While speaking with a friend recently, I came to the realization that people don’t really change. At the centre of each person is the template of who they really are and while experiences over the course of one’s life certainly colours that template, the template itself doesn’t change.
For some, that statement might appear defeatist and dark. For the rest of us, that statement is pure gold!
When my son was a very young toddler, he was a busy little boy just like most other little boys are and he got into all sorts of things. Sometimes I would find him sitting on the kitchen floor with all the pots and pans, lining them up from largest to smallest. Sometimes I would find him sitting behind a bedroom door, playing with the doorstop that was on a spring and made a delightful “boinnnnnnnng” noise when stretched out and released.
And sometimes, I would find him just staring at an object. You could almost hear the gears in his mind clicking together as he extrapolated information from thin air.
Parents usually decide that this is the time to give toddlers little jobs to do like taking napkins to the table for supper or getting a book for reading time. And this is when adults first get a glimpse at the toddler’s true nature.
Other people’s first introduction to Lewis’ true nature when he was a toddler — since I already had a good understanding of what I was in for by that time — unfolded one day at the local bank branch to discuss business matters with the bank manager. She insisted that I put Lewis in the “play area” the bank had set aside for children and I strongly recommended that he stay sitting on the counter between us. In the end, the bank manager won out and Lewis was placed in the “play area.”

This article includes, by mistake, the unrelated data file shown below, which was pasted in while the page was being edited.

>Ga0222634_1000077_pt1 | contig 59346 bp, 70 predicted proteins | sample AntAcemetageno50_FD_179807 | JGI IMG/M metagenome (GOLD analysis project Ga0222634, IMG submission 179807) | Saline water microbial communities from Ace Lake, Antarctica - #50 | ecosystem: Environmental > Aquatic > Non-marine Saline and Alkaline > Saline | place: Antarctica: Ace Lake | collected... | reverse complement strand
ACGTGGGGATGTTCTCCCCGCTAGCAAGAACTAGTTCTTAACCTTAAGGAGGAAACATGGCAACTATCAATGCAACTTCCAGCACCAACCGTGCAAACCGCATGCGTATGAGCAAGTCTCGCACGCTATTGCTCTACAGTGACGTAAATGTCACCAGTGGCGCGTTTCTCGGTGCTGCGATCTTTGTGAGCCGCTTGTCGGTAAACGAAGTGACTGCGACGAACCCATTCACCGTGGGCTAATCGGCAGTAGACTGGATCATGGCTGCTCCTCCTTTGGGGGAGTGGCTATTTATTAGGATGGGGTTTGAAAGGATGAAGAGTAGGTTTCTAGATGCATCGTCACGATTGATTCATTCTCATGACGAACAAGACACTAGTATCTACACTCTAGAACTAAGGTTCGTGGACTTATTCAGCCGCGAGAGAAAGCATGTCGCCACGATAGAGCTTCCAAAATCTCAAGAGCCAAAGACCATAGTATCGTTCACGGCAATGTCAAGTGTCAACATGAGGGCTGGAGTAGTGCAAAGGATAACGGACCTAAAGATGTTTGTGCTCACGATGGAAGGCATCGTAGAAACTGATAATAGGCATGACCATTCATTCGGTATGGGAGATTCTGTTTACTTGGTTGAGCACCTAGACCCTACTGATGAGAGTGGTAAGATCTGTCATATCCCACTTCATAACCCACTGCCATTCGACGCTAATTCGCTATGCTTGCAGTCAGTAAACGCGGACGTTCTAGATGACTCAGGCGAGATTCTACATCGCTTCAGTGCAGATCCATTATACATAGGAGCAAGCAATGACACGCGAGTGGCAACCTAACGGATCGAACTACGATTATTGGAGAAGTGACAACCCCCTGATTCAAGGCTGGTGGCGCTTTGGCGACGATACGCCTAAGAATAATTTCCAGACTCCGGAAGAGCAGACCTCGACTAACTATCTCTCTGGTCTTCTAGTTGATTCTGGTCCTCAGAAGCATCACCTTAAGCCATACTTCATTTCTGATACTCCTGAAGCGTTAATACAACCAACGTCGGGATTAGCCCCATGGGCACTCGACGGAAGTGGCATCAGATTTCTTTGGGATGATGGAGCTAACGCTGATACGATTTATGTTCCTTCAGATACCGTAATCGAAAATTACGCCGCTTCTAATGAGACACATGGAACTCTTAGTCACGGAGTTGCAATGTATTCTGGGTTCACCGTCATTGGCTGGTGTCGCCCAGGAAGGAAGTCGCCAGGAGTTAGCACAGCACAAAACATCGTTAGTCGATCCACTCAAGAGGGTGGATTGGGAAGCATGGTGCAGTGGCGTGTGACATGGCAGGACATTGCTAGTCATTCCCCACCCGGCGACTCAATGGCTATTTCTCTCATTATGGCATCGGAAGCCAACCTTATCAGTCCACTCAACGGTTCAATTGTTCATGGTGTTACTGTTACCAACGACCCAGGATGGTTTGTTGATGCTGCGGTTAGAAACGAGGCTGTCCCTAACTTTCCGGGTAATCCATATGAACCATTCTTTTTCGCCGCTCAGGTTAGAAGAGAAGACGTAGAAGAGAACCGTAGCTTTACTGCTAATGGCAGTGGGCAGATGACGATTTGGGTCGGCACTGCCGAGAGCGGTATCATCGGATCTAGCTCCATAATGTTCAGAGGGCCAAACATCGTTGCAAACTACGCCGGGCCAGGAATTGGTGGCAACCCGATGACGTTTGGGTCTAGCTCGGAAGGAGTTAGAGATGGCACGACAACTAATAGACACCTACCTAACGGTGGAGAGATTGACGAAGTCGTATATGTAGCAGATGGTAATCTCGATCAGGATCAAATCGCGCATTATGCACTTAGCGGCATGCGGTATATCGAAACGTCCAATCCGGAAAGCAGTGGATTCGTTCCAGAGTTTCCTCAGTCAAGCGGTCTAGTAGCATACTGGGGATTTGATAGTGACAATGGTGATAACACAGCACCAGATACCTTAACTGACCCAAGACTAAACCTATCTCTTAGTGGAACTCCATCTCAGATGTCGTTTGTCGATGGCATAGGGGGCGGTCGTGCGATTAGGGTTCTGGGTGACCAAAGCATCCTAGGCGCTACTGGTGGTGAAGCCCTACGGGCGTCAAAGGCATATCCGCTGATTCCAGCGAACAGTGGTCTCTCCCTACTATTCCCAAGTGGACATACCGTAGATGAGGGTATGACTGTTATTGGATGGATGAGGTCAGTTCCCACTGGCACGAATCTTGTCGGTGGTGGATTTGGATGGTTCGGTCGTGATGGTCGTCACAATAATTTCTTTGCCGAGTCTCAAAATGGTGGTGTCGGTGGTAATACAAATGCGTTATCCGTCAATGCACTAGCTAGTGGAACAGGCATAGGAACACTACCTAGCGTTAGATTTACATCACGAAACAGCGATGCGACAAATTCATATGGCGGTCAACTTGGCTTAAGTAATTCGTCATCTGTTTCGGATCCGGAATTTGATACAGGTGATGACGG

Now don’t get me wrong about this. The “play area” was well designed for most children. It was fenced in with a small white picket fence about 18 inches high and there was a castle, a barn, farm animals, a couple of My Little Ponies, army men, trolls and one Barbie. In other words, there was more than enough there to keep most children interested for an extended period of time.
A few minutes later, police cars pulled up outside the bank, lights flashing. The phone on the desk rang and the manager picked up. A strange look crossed her face as her brow furrowed. Whatever was going on was serious business and I turned towards the “play area” to gather Lewis up in my arms.
He wasn’t there.
A police sargent strolled into the bank branch and spoke to the manager while I turned to the closest teller and said, “My son is missing. Have you seen him?” She looked at me, confused, and asked, “Where was your son?”
“My son,” I said, somewhat alarmed and yet confident that Lewis was somewhere nearby inside the bank, “was playing right here.” I pointed to the play area. “He’s a toddler … you know, Lewis … ”
“Oh, Lewis!” she exclaimed with a broad smile. Everyone knew Lewis with his natural big blond curls and bright curious eyes. When I banked, he would sit on the counter beside my purse, point to the teller’s computer keyboard or screen and make all sorts of interesting sound effects and partial words meant to illicit laughter from others.